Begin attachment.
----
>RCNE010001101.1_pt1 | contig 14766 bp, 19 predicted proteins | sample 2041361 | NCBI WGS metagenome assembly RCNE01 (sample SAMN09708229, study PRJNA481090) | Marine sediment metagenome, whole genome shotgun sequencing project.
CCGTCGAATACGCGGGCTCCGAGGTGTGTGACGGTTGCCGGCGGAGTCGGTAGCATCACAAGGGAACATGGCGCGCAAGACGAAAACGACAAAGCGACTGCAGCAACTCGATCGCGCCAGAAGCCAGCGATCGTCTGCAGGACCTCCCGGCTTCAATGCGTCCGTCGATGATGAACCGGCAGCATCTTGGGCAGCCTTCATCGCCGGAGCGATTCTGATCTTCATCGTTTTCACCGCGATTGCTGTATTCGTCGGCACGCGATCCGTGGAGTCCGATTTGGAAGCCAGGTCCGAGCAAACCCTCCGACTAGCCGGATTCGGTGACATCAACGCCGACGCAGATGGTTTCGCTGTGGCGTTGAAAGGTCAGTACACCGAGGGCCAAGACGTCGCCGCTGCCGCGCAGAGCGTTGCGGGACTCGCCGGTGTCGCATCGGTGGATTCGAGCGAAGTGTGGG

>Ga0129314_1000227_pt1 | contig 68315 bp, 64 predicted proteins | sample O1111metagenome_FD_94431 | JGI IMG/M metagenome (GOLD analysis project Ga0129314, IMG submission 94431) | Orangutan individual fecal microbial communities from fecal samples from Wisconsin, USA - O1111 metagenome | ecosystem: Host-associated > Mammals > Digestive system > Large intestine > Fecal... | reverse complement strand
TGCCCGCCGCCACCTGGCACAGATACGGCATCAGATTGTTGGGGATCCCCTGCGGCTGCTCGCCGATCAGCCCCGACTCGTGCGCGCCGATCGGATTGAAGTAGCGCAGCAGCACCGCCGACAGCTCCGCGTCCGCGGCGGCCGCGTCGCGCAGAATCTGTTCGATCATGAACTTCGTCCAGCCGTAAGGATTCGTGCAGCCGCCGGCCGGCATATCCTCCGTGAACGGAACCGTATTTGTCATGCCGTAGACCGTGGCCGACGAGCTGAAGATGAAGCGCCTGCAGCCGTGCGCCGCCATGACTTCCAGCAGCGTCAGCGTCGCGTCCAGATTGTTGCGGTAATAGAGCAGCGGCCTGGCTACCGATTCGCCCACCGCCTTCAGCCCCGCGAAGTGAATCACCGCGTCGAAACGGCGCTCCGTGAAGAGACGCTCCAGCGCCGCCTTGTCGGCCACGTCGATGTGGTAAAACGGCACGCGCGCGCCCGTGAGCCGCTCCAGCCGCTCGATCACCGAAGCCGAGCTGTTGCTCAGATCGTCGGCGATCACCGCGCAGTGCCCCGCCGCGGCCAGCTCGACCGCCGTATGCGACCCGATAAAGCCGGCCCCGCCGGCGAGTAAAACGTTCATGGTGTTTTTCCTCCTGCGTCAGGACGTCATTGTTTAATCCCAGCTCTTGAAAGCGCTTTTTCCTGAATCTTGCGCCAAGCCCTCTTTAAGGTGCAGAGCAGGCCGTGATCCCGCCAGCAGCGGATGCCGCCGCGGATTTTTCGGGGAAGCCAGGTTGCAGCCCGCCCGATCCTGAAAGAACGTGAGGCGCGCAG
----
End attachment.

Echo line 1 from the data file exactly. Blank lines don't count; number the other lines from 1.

>RCNE010001101.1_pt1 | contig 14766 bp, 19 predicted proteins | sample 2041361 | NCBI WGS metagenome assembly RCNE01 (sample SAMN09708229, study PRJNA481090) | Marine sediment metagenome, whole genome shotgun sequencing project.